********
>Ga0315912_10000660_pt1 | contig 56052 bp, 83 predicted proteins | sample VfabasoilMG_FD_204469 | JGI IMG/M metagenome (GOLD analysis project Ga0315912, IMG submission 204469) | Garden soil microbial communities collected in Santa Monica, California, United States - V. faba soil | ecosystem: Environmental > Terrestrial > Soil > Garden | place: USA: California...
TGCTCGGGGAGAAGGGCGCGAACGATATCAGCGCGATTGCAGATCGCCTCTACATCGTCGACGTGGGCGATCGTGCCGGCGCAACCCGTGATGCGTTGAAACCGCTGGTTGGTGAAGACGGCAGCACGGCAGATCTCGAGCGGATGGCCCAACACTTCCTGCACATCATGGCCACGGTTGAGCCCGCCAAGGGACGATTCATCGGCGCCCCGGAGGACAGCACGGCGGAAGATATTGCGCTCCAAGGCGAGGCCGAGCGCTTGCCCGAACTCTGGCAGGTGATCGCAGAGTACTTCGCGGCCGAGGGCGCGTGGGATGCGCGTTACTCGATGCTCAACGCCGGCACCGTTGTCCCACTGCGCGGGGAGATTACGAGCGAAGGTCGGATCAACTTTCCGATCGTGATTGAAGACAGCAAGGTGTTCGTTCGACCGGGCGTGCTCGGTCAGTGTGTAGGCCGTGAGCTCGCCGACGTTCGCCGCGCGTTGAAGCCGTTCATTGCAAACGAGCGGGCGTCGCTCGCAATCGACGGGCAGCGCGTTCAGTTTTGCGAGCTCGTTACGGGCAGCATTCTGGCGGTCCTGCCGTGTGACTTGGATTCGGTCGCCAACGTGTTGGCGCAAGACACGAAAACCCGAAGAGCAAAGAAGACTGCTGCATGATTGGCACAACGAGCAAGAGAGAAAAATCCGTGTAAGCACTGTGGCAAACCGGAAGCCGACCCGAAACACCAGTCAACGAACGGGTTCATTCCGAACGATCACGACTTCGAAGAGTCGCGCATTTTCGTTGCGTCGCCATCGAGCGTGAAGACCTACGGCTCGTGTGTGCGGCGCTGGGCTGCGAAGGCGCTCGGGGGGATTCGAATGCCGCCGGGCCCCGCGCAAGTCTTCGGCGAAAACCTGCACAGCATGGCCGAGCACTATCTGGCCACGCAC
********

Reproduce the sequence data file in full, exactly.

>Ga0315912_10000660_pt1 | contig 56052 bp, 83 predicted proteins | sample VfabasoilMG_FD_204469 | JGI IMG/M metagenome (GOLD analysis project Ga0315912, IMG submission 204469) | Garden soil microbial communities collected in Santa Monica, California, United States - V. faba soil | ecosystem: Environmental > Terrestrial > Soil > Garden | place: USA: California...
TGCTCGGGGAGAAGGGCGCGAACGATATCAGCGCGATTGCAGATCGCCTCTACATCGTCGACGTGGGCGATCGTGCCGGCGCAACCCGTGATGCGTTGAAACCGCTGGTTGGTGAAGACGGCAGCACGGCAGATCTCGAGCGGATGGCCCAACACTTCCTGCACATCATGGCCACGGTTGAGCCCGCCAAGGGACGATTCATCGGCGCCCCGGAGGACAGCACGGCGGAAGATATTGCGCTCCAAGGCGAGGCCGAGCGCTTGCCCGAACTCTGGCAGGTGATCGCAGAGTACTTCGCGGCCGAGGGCGCGTGGGATGCGCGTTACTCGATGCTCAACGCCGGCACCGTTGTCCCACTGCGCGGGGAGATTACGAGCGAAGGTCGGATCAACTTTCCGATCGTGATTGAAGACAGCAAGGTGTTCGTTCGACCGGGCGTGCTCGGTCAGTGTGTAGGCCGTGAGCTCGCCGACGTTCGCCGCGCGTTGAAGCCGTTCATTGCAAACGAGCGGGCGTCGCTCGCAATCGACGGGCAGCGCGTTCAGTTTTGCGAGCTCGTTACGGGCAGCATTCTGGCGGTCCTGCCGTGTGACTTGGATTCGGTCGCCAACGTGTTGGCGCAAGACACGAAAACCCGAAGAGCAAAGAAGACTGCTGCATGATTGGCACAACGAGCAAGAGAGAAAAATCCGTGTAAGCACTGTGGCAAACCGGAAGCCGACCCGAAACACCAGTCAACGAACGGGTTCATTCCGAACGATCACGACTTCGAAGAGTCGCGCATTTTCGTTGCGTCGCCATCGAGCGTGAAGACCTACGGCTCGTGTGTGCGGCGCTGGGCTGCGAAGGCGCTCGGGGGGATTCGAATGCCGCCGGGCCCCGCGCAAGTCTTCGGCGAAAACCTGCACAGCATGGCCGAGCACTATCTGGCCACGCAC